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Meet A Group Of Volunteers Bringing The Vaccine Into Boston Communities With Low Rates05:30
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A woman received a COVID-19 vaccine. (Joe Raedle/Getty Images)
A woman received a COVID-19 vaccine. (Joe Raedle/Getty Images)

Nearly half of Massachusetts residents are now vaccinated against the coronavirus, but the populations that remain unvaccinated are proving trickier to reach.

In order to boost low vaccination rates that persist in some communities around Boston, a group of volunteer doctors, nurses and medical students is borrowing "get out the vote" techniques from politics to bring the vaccine where the demand is.

Dr. Alister Martin is an emergency room physician at Massachusetts General Hospital, and a founder of the GOTVax program.

Highlights from this interview have been lightly edited for clarity.

Interview Highlights

 On the GOTVax initiative and how it works

The Initiative is called 'GOTVax,' which is sort of sort of a cheesy name, but it stands for 'get out the vaccine,' and that really sort of describes the core of this program. We use political organizing techniques, text banking, phone banking, canvasing or door knocking. Except the only difference is that we have physicians, nurses, medical students, social workers ... coming over to do this work and volunteer their time.

On why it's being run like a get out the vote effort during a political campaign

Some of the traditional ways we've been doing vaccination distribution — things like the mass vaccination sites or things like having folks go to the hospital or go to the community [health] centers — those traditional techniques don't necessarily penetrate as well into communities of color. And what we do is, we set up these vaccine pop-up clinics right in the heart of communities. Sometimes right in the lobby of a public housing unit, or right in a well-known church or a well-known community center.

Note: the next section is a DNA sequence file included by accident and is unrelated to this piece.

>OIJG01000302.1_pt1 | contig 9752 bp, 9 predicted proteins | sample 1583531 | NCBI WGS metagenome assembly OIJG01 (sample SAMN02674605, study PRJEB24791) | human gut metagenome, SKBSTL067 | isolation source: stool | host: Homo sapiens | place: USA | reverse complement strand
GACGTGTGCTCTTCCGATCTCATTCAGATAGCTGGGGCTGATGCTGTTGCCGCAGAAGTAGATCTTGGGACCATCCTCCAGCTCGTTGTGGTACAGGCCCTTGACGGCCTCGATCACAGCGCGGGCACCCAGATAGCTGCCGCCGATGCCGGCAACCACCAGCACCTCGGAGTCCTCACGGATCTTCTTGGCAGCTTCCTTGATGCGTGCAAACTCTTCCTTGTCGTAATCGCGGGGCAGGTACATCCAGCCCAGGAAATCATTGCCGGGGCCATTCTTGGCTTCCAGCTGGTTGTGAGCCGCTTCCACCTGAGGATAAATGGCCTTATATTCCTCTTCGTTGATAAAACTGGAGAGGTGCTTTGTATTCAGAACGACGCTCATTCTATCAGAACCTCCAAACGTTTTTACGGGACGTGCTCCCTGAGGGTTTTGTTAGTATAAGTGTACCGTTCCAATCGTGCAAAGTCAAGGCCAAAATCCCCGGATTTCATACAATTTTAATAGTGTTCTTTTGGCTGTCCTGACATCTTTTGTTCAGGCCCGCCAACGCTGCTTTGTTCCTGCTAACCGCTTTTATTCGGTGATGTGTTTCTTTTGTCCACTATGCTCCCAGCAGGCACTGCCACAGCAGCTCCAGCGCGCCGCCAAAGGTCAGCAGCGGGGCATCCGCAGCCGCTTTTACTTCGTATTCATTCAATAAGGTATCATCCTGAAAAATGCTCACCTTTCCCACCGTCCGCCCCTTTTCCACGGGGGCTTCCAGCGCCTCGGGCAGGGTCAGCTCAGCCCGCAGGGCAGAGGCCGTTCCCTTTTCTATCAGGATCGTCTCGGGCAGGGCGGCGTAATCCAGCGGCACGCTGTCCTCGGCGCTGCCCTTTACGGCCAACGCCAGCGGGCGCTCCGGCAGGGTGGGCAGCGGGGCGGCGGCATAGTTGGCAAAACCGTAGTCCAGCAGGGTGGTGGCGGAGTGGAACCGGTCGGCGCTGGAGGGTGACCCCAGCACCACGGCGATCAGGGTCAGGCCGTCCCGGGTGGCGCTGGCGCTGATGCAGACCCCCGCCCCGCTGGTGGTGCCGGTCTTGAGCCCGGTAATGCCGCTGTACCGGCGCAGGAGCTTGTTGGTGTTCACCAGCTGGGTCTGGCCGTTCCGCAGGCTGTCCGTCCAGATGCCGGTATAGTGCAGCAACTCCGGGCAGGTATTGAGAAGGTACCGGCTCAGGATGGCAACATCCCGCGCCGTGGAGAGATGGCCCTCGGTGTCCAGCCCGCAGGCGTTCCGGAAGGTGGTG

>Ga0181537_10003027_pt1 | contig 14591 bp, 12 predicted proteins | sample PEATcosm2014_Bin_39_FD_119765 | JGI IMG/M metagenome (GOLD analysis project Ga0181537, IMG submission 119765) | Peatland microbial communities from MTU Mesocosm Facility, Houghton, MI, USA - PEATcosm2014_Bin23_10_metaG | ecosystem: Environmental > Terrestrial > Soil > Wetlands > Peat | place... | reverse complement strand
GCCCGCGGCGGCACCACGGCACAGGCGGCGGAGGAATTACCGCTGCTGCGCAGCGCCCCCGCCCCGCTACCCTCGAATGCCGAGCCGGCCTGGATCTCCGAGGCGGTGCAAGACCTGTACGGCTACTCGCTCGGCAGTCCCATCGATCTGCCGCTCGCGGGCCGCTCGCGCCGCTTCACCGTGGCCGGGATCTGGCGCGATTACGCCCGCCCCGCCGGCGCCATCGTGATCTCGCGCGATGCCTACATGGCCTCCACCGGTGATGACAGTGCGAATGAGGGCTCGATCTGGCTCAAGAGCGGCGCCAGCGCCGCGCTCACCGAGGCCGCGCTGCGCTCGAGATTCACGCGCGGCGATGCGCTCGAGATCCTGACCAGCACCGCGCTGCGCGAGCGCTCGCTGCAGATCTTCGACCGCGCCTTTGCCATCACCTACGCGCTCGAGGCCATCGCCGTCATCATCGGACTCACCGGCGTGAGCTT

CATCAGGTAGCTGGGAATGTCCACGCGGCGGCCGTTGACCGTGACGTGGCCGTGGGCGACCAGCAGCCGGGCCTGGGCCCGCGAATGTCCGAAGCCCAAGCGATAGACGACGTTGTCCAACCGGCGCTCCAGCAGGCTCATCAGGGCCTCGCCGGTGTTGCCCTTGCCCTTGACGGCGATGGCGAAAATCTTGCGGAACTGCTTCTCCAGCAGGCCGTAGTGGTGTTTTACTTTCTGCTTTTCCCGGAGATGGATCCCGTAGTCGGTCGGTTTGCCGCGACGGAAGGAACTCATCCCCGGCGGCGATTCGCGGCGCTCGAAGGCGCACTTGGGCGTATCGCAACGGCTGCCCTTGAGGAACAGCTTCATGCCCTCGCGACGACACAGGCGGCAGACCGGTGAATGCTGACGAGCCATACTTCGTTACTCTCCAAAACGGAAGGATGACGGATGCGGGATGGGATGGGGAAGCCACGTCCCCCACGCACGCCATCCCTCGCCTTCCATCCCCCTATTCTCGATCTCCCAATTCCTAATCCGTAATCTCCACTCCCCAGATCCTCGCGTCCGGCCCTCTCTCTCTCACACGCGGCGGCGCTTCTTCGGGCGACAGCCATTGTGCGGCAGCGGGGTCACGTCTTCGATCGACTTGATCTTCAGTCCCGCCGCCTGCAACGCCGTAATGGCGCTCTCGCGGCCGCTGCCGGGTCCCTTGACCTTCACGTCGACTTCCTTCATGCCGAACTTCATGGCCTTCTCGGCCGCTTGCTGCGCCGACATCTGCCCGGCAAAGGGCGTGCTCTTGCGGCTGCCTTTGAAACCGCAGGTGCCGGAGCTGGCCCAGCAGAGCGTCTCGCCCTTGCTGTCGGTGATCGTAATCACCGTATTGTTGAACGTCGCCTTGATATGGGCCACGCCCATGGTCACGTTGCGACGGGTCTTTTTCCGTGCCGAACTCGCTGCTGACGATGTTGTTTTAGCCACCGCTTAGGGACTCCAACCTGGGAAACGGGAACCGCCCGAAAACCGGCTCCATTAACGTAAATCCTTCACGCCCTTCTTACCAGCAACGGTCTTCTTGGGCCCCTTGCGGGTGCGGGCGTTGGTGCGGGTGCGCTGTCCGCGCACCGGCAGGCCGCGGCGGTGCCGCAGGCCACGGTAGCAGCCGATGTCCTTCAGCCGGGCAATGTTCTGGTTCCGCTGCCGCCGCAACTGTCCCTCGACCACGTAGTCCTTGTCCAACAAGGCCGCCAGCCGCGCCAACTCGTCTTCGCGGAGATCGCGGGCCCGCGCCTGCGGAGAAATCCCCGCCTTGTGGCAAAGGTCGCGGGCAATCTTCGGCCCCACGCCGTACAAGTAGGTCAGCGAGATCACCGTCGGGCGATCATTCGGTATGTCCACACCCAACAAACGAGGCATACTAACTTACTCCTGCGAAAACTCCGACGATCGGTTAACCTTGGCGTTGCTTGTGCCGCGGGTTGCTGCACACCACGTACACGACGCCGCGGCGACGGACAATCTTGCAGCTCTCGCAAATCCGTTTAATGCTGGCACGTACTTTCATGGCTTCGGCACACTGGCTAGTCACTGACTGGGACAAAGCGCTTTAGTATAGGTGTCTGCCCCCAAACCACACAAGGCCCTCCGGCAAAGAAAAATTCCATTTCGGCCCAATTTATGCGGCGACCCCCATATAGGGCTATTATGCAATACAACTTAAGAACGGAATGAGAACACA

On whether they've seen results

We've vaccinated nearly 4,000 community members across Boston, with over 80% of those folks coming from communities of color.

... The number one barrier right now that we're seeing is access. At one of our most recent clinics, the average income for the household was $16,000 — not average income for each individual, for the entire household. These are folks who struggle to make it to the health center or the hospital. They're not hopping in an Uber and getting down to the Reggie Lewis [Center]. These are folks who, if we don't bring them the vaccine, they may not ever get vaccinated.

This segment aired on May 12, 2021.

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